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Is the University of Hawaii Hiding Animal Torture?

Letter to the Editor: Is UH hiding animal torture?

Cathy Goeggel


The Institutional Animal Care and Use Committee, which is federally mandated under the Animal Welfare Act, is comprised of University of Hawai�i faculty and members of the community. All members are selected by UH to monitor, well, UH.

The committee is required to inspect facilities where research on animals covered by the act is performed, review research protocols and file an inspection report with the university. Research animals at UH include Actus monkeys, rabbits, cats, guinea pigs, armadillos and hamsters among others.

The committee also holds power over captive animals' lives - whether they live or die, and whether or not they receive pain killers. They are truly the arbiters of life and death, contentment and pain.

As UH appoints the committee, research facilities using animals are essentially self-regulating. Because unaffiliated committee members are chosen by the monitored laboratory, they are easily outvoted, since most committees require only a majority vote to approve a research project.

In 2003, 10 years after being asked, the state Office of Information Practices ruled that the names of the members of the Institutional Animal Care and Use Committee are a matter of public record. In addition, the office also granted access to the minutes of the committee meetings.

When we officially requested these minutes, we were hit with a huge fee, which we appealed to the Office of Information Practices. Although the office agreed with us, UH refused to comply.

As the office has no enforcement power and we are unable to pay the thousands of dollars demanded by UH, it is impossible for us or any outsider to monitor animal research at UH.

When we asked for recent committee minutes, we were told that discussions of "protocols," or how animals are used, are only discussed in "executive sessions," which are kept secret.

In addition, last year we requested reports of visits by the committee to various animal holding facilities at UH campuses around the state. These reports were mentioned in unredacted minutes of the committee, so we believed that this information is a matter of public record. However, once again UH refused to provide us with the information that had been clearly mentioned in a public record. Their stated reason this time was protection of intellectual property.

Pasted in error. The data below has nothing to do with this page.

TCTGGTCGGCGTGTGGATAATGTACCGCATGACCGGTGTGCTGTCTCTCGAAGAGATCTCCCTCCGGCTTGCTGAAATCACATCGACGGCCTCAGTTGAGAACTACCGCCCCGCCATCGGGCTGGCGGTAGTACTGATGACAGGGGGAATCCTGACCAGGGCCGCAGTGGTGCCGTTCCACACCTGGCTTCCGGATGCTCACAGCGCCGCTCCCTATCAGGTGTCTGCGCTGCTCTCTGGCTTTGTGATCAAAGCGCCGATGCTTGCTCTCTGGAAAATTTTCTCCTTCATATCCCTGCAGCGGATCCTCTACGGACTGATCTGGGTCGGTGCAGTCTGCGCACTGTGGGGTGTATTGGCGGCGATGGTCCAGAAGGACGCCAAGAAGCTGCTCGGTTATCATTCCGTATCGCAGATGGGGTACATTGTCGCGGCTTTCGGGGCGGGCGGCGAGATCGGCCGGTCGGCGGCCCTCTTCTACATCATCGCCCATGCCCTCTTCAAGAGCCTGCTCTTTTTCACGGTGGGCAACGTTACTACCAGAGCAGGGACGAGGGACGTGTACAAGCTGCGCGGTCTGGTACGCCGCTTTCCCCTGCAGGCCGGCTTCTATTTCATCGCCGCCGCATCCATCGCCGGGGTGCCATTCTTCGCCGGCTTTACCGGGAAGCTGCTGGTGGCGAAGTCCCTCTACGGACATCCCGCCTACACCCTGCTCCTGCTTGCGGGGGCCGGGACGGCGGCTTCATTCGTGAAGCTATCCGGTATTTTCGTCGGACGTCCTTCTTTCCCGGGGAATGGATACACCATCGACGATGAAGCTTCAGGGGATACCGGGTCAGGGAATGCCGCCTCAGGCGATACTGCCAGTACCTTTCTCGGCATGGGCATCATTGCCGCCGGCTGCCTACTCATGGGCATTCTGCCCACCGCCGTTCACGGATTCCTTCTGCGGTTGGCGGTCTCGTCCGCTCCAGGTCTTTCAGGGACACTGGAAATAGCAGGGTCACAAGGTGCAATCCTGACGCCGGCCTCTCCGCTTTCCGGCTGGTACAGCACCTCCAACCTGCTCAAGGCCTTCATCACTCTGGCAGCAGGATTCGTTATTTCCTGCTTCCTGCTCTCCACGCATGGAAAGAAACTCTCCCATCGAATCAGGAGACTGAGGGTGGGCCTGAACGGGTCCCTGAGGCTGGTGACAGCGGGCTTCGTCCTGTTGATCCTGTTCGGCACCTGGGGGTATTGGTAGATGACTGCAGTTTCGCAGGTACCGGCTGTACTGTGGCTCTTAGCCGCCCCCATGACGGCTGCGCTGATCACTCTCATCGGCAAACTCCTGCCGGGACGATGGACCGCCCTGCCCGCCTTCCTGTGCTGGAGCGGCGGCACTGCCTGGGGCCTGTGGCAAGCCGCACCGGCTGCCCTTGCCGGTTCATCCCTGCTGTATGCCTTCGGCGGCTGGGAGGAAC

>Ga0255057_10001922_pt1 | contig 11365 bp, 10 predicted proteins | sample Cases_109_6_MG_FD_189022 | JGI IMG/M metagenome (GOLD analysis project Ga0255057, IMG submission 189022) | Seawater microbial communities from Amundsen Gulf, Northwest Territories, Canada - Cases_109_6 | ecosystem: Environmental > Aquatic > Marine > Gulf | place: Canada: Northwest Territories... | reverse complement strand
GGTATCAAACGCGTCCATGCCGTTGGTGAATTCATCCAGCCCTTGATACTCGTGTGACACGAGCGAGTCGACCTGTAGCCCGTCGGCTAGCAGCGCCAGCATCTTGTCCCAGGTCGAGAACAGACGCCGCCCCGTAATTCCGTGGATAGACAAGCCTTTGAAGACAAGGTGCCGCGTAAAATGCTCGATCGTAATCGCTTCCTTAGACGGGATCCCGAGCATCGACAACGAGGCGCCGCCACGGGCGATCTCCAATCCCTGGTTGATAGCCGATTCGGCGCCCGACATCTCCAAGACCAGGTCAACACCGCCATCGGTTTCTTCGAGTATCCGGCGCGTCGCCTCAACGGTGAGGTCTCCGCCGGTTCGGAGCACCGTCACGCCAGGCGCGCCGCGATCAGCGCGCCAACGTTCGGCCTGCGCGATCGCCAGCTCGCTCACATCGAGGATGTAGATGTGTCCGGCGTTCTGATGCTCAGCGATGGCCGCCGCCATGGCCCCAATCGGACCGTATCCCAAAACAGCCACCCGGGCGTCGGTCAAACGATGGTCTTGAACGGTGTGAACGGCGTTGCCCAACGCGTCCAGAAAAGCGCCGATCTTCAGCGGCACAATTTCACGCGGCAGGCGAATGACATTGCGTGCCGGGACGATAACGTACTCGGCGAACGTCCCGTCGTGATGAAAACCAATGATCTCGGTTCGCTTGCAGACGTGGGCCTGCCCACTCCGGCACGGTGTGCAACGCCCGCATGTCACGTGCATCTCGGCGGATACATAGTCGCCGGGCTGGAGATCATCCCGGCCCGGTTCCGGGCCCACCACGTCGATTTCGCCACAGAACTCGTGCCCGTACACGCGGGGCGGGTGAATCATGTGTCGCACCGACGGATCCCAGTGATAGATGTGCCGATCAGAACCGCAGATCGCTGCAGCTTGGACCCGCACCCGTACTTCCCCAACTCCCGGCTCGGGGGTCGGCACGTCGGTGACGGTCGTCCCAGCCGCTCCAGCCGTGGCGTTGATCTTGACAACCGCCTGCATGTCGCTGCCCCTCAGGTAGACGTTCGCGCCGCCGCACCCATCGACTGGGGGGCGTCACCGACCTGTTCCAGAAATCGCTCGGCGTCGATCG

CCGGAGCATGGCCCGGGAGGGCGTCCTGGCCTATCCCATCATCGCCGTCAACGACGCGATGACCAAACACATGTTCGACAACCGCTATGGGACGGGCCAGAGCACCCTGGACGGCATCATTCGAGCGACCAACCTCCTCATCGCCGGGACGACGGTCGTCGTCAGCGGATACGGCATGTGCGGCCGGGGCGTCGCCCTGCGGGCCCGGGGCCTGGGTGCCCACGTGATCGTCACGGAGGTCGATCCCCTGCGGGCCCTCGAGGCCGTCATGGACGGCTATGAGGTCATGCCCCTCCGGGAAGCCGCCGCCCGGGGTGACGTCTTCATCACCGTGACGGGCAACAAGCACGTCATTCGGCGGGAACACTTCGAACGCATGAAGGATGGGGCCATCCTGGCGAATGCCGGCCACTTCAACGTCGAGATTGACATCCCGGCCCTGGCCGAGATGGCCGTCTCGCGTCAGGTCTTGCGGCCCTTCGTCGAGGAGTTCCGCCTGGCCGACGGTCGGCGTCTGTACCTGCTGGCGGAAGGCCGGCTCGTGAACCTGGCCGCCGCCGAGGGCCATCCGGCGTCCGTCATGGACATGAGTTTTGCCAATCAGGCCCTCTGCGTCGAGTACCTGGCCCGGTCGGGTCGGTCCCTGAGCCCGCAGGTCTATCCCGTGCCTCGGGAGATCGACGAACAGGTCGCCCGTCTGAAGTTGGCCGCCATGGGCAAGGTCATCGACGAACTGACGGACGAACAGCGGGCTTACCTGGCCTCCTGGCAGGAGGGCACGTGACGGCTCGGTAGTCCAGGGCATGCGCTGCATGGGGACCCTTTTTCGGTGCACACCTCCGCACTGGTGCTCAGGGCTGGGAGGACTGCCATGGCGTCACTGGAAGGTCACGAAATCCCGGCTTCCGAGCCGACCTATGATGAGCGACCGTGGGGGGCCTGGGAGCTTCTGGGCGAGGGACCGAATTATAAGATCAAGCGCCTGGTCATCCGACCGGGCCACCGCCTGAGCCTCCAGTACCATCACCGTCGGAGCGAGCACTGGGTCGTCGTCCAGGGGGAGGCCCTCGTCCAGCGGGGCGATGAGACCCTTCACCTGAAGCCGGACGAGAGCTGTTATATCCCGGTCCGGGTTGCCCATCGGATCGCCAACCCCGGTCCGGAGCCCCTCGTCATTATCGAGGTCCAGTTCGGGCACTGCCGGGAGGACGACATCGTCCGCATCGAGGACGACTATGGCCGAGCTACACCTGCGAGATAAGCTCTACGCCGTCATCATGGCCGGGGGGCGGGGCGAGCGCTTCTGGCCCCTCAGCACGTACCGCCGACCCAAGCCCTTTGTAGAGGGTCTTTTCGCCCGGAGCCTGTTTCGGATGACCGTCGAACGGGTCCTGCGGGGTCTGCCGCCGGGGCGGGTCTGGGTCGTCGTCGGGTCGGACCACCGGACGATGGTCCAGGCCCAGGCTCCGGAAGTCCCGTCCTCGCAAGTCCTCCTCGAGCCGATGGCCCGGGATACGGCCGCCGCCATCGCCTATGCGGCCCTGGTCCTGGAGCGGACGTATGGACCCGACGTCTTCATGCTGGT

In short, UH faculty, paid by UH (i.e., the state of Hawai�i), using UH facilities and animals paid for by UH, claim privacy (i.e., monetary profit) at a state institution.

What is being done to those animals? What protocols are in use? Are researchers merely conducting repetitive tests to garner income? What happens to the animals when they are no longer needed?

We offered to find a sanctuary on the mainland for the Actus monkeys at Snyder Hall. We even offered to pay for transport. We were rebuffed by principal investigate Sandra Chang, who refused to tell us what has happened to the animals. We want to know what is being done with taxpayers' money.

Animal researchers at UH are obviously hiding behind the locked doors of their labs, engendering a great deal of suspicion. We call upon the University of Hawai�i to open those locked doors and let everyone see inside.

Cathy Goeggel
Director of research and investigations
Animal Rights Hawai�i

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